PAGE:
Ohio Seat Belt Law Raises Fears of Racially Discriminatory Enforcement

April 12, 1999 12:00 am

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CLEVELAND, OH — A bill that would allow police to stop and ticket motorists for not wearing seat belts could easily become one more tool for harassment of minority drivers, the American Civil Liberties Union of Ohio said today.

“Racial minorities who believe that they or their family and friends have been unfairly targeted by police in the past should be particularly concerned about this bill,” said Christine Link, Executive Director of the ACLU of Ohio.

“It’s not unusual for citizens to complain to us about being stopped by police for nothing more serious than a broken tail light, only to be interrogated about where they are going and whether they have any drugs or weapons in the car,” she added. “It creates a resentment toward police, particularly when these same people have their cars torn apart on the roadside by police searching for evidence of a non-existent crime.”

The ACLU is currently engaged in a national campaign against the practice of racially discriminatory police stops, which has come to be known as “Driving While Black or Brown,” or “DWBB.”

While the ACLU recognized legitimate safety concerns over seat belt usage, it stressed that a less intrusive and more productive way to address the problem is through comprehensive public education about the dangers of driving without a seat belt.

“We think that Ohioans would prefer hearing this message through educational efforts and not via the heavy-handedness of police power,” Link said.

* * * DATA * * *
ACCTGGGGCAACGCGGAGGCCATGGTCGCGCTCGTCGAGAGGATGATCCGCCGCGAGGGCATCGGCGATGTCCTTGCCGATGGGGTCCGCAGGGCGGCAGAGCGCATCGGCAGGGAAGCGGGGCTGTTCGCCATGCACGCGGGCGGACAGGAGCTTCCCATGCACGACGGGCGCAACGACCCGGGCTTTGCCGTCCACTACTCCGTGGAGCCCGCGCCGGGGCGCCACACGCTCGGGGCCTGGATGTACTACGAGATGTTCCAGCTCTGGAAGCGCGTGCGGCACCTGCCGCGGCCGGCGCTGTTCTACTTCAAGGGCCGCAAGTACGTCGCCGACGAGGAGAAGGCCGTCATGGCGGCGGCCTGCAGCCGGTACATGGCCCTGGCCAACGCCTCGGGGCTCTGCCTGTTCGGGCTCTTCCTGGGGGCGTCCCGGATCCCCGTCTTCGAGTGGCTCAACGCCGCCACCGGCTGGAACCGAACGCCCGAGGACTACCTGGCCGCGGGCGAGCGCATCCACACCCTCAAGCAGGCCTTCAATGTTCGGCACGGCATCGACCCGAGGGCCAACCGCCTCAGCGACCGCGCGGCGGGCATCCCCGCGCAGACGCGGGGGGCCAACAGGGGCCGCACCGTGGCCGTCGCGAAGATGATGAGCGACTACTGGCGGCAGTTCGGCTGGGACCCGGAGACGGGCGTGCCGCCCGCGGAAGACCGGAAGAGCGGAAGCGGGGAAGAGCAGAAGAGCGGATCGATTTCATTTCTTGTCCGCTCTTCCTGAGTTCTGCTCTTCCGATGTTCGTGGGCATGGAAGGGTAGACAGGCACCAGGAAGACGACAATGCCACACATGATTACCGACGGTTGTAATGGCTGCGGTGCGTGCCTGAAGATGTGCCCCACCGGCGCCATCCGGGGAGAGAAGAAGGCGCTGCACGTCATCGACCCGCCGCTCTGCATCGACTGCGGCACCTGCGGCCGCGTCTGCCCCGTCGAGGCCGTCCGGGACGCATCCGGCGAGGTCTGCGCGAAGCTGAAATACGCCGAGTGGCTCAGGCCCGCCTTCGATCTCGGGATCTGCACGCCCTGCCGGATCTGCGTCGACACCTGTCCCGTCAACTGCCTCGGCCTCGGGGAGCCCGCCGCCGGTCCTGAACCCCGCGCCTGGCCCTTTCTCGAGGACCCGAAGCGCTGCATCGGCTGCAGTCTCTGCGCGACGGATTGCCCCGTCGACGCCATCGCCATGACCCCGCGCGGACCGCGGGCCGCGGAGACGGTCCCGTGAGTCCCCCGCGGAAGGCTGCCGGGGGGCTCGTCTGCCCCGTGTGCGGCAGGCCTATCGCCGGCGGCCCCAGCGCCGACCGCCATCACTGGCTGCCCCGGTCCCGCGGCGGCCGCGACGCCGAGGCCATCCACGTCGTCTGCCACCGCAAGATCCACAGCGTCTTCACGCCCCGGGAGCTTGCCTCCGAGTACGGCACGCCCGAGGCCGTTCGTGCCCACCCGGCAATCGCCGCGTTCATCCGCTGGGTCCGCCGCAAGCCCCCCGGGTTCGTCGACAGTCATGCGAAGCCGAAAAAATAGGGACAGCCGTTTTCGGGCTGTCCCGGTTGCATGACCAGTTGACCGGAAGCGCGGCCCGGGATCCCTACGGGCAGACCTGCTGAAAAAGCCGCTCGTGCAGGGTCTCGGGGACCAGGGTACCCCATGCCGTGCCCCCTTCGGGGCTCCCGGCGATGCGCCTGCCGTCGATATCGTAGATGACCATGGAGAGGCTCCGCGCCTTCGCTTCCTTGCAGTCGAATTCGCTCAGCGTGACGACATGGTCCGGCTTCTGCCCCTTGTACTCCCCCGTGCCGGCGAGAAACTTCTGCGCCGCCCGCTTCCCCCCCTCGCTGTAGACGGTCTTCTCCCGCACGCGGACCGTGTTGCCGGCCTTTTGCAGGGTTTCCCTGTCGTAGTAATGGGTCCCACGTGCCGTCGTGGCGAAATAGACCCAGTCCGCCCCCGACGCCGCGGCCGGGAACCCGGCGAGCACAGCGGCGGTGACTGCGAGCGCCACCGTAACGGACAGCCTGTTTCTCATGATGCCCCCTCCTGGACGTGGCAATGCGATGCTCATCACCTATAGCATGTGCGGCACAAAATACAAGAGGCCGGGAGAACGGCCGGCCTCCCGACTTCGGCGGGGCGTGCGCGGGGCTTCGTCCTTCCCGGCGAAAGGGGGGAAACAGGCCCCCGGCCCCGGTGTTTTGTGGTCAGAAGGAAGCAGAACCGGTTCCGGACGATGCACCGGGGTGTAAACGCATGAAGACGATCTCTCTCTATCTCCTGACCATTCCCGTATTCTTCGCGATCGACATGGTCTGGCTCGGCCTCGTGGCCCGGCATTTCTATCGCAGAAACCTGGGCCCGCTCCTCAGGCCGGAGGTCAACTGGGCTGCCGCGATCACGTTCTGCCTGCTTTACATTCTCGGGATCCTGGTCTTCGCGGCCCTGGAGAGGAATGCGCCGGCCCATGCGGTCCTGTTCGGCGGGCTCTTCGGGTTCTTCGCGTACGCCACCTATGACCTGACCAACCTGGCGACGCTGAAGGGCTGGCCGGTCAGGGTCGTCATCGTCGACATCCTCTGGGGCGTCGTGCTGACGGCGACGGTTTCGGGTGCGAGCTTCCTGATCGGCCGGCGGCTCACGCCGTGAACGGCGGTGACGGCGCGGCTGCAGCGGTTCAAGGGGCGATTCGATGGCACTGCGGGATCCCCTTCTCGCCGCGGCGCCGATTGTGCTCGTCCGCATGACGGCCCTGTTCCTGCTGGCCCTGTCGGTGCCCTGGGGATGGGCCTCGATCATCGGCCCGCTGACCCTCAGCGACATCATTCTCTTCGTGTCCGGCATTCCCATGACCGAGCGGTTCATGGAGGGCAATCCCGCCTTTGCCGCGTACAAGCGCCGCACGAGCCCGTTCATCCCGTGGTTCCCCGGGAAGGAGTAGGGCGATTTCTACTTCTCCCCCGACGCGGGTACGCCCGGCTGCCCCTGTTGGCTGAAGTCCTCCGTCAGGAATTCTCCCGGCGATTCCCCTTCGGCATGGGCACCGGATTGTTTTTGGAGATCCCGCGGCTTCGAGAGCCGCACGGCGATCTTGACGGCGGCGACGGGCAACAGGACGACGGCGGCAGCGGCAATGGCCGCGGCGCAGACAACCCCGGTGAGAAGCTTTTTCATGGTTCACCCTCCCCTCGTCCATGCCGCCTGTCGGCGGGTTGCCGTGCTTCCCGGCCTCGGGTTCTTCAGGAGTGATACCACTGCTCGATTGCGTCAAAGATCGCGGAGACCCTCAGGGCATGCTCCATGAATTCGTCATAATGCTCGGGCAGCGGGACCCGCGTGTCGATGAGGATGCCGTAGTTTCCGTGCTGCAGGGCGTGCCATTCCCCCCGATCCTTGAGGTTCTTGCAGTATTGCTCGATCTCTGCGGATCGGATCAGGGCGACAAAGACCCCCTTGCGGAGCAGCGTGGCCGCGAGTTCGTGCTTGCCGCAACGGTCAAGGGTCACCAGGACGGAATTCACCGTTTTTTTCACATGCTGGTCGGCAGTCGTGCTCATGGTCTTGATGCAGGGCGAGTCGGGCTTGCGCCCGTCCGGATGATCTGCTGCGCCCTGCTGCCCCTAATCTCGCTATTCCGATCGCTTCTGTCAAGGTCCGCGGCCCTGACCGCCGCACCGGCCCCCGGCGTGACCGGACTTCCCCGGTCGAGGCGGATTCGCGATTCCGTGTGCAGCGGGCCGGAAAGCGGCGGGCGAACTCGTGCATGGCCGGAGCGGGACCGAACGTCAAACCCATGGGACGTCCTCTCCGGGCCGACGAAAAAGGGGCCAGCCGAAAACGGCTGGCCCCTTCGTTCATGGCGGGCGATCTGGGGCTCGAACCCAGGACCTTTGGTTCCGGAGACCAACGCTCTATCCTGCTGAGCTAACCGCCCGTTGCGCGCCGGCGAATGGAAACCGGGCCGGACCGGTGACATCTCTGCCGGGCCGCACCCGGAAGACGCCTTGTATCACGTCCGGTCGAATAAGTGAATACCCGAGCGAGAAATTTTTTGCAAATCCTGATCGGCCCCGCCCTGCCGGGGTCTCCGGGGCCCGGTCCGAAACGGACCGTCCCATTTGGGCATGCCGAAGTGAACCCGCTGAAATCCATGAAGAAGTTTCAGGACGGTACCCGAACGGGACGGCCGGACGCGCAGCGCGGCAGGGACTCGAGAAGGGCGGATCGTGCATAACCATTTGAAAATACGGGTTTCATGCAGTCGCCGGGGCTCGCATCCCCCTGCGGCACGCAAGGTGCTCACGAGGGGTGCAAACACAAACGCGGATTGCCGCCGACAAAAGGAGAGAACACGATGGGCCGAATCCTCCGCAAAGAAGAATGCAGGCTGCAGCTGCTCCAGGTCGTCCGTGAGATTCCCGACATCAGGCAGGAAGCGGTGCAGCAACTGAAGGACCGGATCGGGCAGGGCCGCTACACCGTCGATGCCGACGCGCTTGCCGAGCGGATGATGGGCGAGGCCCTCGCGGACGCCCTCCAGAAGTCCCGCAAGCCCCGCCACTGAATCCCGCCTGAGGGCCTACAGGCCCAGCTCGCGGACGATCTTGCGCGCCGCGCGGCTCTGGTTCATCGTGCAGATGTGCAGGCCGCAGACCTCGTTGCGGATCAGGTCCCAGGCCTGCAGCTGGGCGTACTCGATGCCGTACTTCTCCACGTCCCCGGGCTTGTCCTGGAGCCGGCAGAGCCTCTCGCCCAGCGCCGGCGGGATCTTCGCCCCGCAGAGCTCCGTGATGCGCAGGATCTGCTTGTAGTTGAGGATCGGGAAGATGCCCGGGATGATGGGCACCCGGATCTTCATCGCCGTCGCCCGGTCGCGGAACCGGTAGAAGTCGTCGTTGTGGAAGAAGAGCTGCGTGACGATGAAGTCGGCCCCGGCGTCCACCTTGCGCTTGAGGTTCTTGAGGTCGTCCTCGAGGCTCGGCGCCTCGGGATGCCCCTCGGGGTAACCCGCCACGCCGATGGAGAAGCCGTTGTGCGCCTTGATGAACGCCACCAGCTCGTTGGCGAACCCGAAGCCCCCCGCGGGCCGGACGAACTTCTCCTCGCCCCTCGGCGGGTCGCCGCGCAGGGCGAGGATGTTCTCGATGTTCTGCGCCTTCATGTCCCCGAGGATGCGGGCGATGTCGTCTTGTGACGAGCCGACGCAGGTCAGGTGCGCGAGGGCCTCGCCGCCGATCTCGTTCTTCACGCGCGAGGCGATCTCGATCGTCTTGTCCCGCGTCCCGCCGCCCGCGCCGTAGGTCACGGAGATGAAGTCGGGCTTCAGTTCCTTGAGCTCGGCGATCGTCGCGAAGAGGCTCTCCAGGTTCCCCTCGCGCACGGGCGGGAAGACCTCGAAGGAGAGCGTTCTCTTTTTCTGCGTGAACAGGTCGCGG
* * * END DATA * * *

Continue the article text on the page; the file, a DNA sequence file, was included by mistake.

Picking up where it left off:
Some lawmakers have said that provisions in the bill stating that police may not search cars, drivers or their passengers “solely because of a safety belt violation” should ease fears. But the inclusion of such language is meaningless in the face of continued erosion in the courts of Ohioans’ Fourth Amendment rights, the ACLU said.

“Language prohibiting police from searching someone’s car over violation of a primary seat belt law adds no protection for the rights of citizens,” said Raymond Vasvari, Legal Director of the ACLU of Ohio.

Such a search would be unconstitutional in any case under Knowles v. Iowa, a recent U.S. Supreme Court decision limiting police searches. “The real problem with giving police increased authority to pull people over are the civil liberties violations that follow as a result,” Vasvari explained.

In a 1996 U.S. Supreme Court case, Whren v. United States, the Court essentially declared that it is constitutional for police to stop motorists for violation of any traffic law, even if the officer has an ulterior motive or suspicion that the motorist is guilty of violating other laws and wishes to pursue that suspicion.

While police cannot stop a motorist simply because of a “hunch” that the person is, for example, carrying illegal contraband, under the law they are authorized to stop and search anyone who commits any kind of traffic offense.

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